“What you’re supposed to do when you don’t like a thing is change it. If you can’t change it, change the way you think about it. Don’t complain.”
― Maya Angelou,
“I can’t believe he…” I switched the band to my other arm. Twenty minutes later, in frustration, I began to share my important observation of the situation, “Good grief, can’t they…” I caught myself and moved the band back to my other wrist. I’ve never really been a complainer, but apparently, I had more to say about the things wrong in the world than I had thought. The wristband was moved back and forth often the first week I had it, and no one was more surprised than I that I easily fell into complaining, but by the second week, I learned to hear the words in my head before letting them escape my mouth. The idea was that every time a person wearing the purple wristband complained, they would move it to the other wrist in an effort to bring a little more positivity to life. Maya Angelou probably didn’t know about the purple wristbands when she penned her words, but her advice is noted — change what you don’t like, and when you can’t, change the way you think about things you don’t like instead of complaining.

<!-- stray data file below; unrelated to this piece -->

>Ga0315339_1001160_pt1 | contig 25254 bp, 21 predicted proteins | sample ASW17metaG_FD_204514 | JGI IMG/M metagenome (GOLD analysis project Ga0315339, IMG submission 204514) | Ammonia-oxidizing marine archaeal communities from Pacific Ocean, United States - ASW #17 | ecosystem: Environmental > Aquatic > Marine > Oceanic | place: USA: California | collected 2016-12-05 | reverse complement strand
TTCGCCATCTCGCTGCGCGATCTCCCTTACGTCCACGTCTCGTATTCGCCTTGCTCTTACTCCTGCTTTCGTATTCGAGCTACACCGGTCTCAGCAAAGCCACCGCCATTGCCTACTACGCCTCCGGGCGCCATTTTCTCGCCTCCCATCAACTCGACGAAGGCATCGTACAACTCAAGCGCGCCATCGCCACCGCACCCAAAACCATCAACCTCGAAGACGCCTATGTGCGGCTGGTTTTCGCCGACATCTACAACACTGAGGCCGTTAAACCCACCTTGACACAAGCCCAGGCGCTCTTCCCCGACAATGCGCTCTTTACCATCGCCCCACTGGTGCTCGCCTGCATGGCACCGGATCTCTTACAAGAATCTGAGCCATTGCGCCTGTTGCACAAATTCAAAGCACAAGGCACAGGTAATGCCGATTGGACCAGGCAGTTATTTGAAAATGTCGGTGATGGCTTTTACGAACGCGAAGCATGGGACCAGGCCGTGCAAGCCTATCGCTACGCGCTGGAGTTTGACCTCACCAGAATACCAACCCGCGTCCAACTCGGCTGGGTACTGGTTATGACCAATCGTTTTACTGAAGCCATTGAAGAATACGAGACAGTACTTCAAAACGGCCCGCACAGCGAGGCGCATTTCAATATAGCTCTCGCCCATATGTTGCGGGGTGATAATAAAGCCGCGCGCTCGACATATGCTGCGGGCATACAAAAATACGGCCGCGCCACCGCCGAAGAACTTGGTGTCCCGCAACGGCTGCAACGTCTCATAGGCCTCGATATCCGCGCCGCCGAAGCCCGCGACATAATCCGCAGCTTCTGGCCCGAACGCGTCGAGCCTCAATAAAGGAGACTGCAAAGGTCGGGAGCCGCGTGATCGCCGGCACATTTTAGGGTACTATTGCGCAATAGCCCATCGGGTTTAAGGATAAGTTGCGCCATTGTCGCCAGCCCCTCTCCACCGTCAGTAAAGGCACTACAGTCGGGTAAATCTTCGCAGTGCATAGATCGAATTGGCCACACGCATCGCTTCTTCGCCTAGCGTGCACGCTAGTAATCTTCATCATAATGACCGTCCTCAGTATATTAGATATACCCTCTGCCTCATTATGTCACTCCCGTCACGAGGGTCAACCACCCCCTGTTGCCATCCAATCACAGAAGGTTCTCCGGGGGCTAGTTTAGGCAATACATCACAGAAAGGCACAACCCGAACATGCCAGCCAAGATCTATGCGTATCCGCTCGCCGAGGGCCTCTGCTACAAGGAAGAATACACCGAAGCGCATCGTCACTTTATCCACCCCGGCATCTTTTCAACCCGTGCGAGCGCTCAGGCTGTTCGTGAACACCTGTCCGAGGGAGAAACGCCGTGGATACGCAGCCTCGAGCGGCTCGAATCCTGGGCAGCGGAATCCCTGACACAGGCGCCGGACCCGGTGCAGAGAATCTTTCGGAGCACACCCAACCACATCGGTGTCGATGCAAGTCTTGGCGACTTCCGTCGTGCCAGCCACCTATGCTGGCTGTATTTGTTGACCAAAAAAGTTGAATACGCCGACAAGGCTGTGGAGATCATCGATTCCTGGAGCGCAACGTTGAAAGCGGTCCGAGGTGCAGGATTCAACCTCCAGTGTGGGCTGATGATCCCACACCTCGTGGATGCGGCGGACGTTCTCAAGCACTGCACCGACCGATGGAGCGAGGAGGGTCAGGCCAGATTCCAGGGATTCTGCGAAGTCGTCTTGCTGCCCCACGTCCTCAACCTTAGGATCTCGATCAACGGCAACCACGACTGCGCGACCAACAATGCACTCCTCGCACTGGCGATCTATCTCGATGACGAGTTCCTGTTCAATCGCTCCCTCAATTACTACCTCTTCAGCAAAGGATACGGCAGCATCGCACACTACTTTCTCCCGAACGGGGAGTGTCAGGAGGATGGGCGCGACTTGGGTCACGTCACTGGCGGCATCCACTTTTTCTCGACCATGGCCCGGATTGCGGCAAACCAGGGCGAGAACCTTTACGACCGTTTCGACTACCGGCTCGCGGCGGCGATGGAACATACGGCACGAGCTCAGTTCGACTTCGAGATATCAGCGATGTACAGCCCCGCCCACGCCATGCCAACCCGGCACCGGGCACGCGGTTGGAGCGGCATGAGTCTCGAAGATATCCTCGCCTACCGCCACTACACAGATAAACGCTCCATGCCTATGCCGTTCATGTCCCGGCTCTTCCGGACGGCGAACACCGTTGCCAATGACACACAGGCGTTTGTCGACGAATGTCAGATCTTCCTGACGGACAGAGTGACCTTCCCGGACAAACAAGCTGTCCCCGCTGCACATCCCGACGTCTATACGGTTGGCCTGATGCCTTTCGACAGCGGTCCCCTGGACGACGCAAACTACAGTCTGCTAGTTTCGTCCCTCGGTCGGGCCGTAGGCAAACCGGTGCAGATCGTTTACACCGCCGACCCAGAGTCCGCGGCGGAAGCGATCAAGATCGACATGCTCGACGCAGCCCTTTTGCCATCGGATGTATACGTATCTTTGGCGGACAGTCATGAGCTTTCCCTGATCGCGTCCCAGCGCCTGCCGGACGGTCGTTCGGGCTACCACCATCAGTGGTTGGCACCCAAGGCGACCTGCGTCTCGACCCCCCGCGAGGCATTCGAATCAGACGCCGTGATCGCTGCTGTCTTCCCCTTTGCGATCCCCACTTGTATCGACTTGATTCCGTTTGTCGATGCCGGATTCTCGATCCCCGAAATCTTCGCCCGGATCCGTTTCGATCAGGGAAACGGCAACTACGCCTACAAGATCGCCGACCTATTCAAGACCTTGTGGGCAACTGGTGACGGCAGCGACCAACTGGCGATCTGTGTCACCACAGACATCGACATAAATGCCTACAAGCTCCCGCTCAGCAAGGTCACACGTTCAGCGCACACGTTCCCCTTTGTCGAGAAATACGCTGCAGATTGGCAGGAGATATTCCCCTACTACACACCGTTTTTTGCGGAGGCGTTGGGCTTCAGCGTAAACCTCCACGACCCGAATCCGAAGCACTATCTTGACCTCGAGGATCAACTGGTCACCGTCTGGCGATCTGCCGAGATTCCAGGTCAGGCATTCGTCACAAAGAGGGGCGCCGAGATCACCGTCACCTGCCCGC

Some people seem to enjoy complaining, but research shows that it’s not as much fun or as good for us as we might think. How often do we say, “I’m just venting,” and launch into a lengthy rant? While I think venting is not all bad, the science says true complaining is a different story, and it seems that you and I need to take notice. There is a really long explanation about the fact that our brain develops connections based on our thoughts, and the more often we have complaining type thoughts, the more we will develop somewhat permanent complaining thoughts. But the short of it is this: the more we complain, the more we’ll complain, and people don’t especially enjoy being around complainers.
What better time than now, as we head into spring, to make a plan to change your thinking and your speech, to complain less and enjoy more. Ready?
You don’t have to have a wristband to remind you to not complain and criticize, although it makes for a tangible reminder as you go through the step of moving it from one wrist to the other. Today is your new beginning! As you and I pay attention to what we are thinking, we’ll be paying attention to the words we are speaking. Pretty soon, we just might discover that we are more pleasant to be around, and that can be life-changing.